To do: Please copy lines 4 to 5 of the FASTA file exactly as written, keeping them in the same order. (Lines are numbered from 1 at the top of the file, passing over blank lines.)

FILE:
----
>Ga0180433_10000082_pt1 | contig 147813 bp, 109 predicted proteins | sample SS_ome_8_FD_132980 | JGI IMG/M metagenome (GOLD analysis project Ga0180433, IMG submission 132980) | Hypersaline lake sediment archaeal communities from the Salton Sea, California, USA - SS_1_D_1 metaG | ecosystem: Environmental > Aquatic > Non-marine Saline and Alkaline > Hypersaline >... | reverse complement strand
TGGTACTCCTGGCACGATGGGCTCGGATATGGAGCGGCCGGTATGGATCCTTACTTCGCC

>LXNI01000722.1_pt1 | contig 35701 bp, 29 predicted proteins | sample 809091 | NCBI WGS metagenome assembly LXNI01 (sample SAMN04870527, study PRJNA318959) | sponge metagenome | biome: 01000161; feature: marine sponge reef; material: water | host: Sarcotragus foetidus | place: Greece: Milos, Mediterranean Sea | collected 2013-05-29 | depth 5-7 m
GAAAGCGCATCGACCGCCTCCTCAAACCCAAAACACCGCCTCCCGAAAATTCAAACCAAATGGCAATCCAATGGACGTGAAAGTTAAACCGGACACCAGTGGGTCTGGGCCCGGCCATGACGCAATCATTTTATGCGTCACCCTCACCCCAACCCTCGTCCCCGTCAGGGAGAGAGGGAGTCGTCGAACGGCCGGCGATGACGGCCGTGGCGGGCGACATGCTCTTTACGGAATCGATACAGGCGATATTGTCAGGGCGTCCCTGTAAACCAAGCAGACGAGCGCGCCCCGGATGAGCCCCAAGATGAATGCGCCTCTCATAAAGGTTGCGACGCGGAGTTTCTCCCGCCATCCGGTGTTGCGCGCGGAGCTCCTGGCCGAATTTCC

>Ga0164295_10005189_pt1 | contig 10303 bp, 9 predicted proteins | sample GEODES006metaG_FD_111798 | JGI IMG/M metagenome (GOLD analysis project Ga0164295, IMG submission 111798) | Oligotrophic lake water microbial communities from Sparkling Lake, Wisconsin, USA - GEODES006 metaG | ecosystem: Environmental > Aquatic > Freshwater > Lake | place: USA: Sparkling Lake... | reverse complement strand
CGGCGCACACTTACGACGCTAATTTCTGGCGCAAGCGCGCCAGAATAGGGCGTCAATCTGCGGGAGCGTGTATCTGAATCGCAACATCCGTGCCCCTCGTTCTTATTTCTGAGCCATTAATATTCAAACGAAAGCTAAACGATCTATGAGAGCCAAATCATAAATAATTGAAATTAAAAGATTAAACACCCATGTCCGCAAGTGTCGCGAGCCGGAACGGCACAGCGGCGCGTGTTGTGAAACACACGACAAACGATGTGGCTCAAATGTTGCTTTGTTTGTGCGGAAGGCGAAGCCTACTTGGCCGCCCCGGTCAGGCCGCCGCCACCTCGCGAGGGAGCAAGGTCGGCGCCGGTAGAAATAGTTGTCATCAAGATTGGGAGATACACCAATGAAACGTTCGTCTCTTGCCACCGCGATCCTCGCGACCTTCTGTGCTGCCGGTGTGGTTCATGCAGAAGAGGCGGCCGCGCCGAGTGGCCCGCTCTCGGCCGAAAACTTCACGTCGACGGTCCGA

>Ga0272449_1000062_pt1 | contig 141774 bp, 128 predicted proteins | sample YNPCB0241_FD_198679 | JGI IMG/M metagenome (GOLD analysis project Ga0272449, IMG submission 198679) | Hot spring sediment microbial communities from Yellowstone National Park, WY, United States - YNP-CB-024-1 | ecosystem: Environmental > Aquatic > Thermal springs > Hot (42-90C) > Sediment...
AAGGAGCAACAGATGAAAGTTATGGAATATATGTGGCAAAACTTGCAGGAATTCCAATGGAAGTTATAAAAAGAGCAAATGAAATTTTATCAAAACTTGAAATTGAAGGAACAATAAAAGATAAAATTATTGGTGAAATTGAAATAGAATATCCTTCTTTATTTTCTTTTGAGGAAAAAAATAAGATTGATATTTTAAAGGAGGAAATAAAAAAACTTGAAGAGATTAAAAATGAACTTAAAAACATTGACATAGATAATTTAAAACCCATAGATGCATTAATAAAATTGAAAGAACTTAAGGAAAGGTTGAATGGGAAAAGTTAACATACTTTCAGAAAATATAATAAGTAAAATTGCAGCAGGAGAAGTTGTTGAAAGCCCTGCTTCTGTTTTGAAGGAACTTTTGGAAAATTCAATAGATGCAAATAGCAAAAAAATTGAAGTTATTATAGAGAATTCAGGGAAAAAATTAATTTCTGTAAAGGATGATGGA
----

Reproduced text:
GAAAGCGCATCGACCGCCTCCTCAAACCCAAAACACCGCCTCCCGAAAATTCAAACCAAATGGCAATCCAATGGACGTGAAAGTTAAACCGGACACCAGTGGGTCTGGGCCCGGCCATGACGCAATCATTTTATGCGTCACCCTCACCCCAACCCTCGTCCCCGTCAGGGAGAGAGGGAGTCGTCGAACGGCCGGCGATGACGGCCGTGGCGGGCGACATGCTCTTTACGGAATCGATACAGGCGATATTGTCAGGGCGTCCCTGTAAACCAAGCAGACGAGCGCGCCCCGGATGAGCCCCAAGATGAATGCGCCTCTCATAAAGGTTGCGACGCGGAGTTTCTCCCGCCATCCGGTGTTGCGCGCGGAGCTCCTGGCCGAATTTCC

>Ga0164295_10005189_pt1 | contig 10303 bp, 9 predicted proteins | sample GEODES006metaG_FD_111798 | JGI IMG/M metagenome (GOLD analysis project Ga0164295, IMG submission 111798) | Oligotrophic lake water microbial communities from Sparkling Lake, Wisconsin, USA - GEODES006 metaG | ecosystem: Environmental > Aquatic > Freshwater > Lake | place: USA: Sparkling Lake... | reverse complement strand